Joba Chamberlain 1 0.2 0.02 $0.09 4.82 4.75
Chad Gaudin 11 -1.4 -0.14 ($0.63) 4.16 4.64
Damaso Marte 13.1 -1.5 -0.15 ($0.68) 5.65 9.45
Name Relief-IP RAR WAR Dollars FIP ERA
Chan Ho Park 50 15 1.5 $6.75 3.49 4.43
Ryan Madson 77.1 13.3 1.33 $5.99 3.23 3.26
J.A. Happ 21.2 1.8 0.18 $0.81 4.33 2.93
Antonio Bastardo 1 -0.1 -0.01 ($0.05) 5.08 6.46
Scott Eyre 30 -0.3 -0.03 ($0.14) 4.63 1.50
Brett Myers 7 -0.4 -0.04 ($0.18) ? ?
Chad Durbin 69.2 -4.3 -0.43 ($1.94) 5.14 4.39
Brad Lidge 58.2 -7.2 -0.72 ($3.24) 5.45 7.21

For reference sake, RAR refers to how many runs above average the pitcher was worth as a reliever during the season.… Click here to read the rest

Don't play this as a win for the Mets

Now, compared to Tom Hicks’ current ordeal with the Rangers, the Mets’ situation doesn’t look all that bad. Except, there’s one biiig catch which suggests that this will all end in tears, which is briefly touched on at the end of the ESPN article above.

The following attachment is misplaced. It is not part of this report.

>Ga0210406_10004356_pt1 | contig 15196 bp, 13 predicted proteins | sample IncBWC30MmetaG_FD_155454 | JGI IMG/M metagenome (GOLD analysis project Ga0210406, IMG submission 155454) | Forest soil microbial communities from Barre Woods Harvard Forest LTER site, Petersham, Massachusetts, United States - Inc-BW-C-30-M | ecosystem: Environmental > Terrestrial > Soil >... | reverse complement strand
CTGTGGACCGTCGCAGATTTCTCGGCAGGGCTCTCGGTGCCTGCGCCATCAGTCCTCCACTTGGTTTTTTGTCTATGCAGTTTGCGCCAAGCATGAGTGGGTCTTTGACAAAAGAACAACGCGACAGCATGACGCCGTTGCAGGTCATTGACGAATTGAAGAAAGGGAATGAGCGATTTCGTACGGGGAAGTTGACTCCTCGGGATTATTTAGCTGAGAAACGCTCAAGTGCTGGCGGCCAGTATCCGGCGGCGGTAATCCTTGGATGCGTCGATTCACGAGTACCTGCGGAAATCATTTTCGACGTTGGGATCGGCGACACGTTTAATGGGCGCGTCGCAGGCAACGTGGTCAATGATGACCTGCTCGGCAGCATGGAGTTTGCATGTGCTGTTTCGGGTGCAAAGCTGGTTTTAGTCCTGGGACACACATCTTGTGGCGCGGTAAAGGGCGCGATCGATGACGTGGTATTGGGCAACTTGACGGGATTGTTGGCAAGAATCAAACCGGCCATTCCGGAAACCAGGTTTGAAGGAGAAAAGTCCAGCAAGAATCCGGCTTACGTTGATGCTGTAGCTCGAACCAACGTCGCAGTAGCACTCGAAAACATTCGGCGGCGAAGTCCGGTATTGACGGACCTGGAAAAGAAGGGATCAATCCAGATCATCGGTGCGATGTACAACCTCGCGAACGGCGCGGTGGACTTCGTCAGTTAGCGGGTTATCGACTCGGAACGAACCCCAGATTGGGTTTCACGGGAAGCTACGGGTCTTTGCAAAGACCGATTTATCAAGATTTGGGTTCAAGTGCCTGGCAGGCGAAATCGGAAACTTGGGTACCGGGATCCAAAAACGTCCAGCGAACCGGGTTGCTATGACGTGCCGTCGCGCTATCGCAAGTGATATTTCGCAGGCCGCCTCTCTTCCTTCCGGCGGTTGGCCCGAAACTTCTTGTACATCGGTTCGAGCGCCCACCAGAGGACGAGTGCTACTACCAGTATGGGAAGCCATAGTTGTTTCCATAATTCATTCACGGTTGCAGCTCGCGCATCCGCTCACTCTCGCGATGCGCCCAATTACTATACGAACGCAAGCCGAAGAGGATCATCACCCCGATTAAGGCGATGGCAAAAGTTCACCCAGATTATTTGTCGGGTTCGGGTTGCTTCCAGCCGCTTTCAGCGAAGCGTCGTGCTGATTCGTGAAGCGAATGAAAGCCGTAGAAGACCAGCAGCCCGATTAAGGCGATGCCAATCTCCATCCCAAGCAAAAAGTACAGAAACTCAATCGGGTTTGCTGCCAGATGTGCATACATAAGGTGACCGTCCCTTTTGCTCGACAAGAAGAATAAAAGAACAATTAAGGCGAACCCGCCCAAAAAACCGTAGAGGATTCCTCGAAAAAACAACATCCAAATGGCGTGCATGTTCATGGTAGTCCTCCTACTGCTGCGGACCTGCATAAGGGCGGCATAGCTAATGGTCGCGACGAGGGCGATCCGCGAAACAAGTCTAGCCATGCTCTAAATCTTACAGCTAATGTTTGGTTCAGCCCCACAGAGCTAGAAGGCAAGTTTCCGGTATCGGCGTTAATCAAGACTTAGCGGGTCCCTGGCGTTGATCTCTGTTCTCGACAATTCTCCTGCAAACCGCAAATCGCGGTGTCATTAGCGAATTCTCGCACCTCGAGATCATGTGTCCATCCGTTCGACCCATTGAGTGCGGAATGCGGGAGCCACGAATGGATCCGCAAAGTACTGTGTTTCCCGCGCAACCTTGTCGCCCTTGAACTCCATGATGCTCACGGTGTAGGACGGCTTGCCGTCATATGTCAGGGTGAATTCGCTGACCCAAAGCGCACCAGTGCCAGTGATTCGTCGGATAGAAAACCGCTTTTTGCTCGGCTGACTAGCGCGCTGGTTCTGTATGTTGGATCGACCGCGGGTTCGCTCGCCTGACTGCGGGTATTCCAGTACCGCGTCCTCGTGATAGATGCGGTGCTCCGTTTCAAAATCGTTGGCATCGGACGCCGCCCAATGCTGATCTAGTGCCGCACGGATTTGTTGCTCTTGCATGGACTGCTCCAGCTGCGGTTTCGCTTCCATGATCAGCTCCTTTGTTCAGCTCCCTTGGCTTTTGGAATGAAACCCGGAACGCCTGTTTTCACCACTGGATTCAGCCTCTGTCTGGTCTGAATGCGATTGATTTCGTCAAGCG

Picard, the liquidator appointed by the court, has filed lawsuits against some Madoff investors who profited from the Ponzi scheme, seeking to recover approximately $15 billion. The Mets Limited Partnership hasn’t been sued.

Bradley Simon, a former federal prosecutor who is not involved with the case, told Bloomberg that he expects Picard to try to recover the money from the Wilpons.

“It cannot be argued on Wilpon’s behalf that these were legitimate investment returns,” Simon told Bloomberg. “It would be a violation of his fiduciary duty for Picard to not seek the return of that money.”

Herein lies the rub. In previous ponzi schemes, trustees have gone after investors who withdrew their money previous to the fraud’s exposure, in an effort to even out the losses amongst all investors.… Click here to read the rest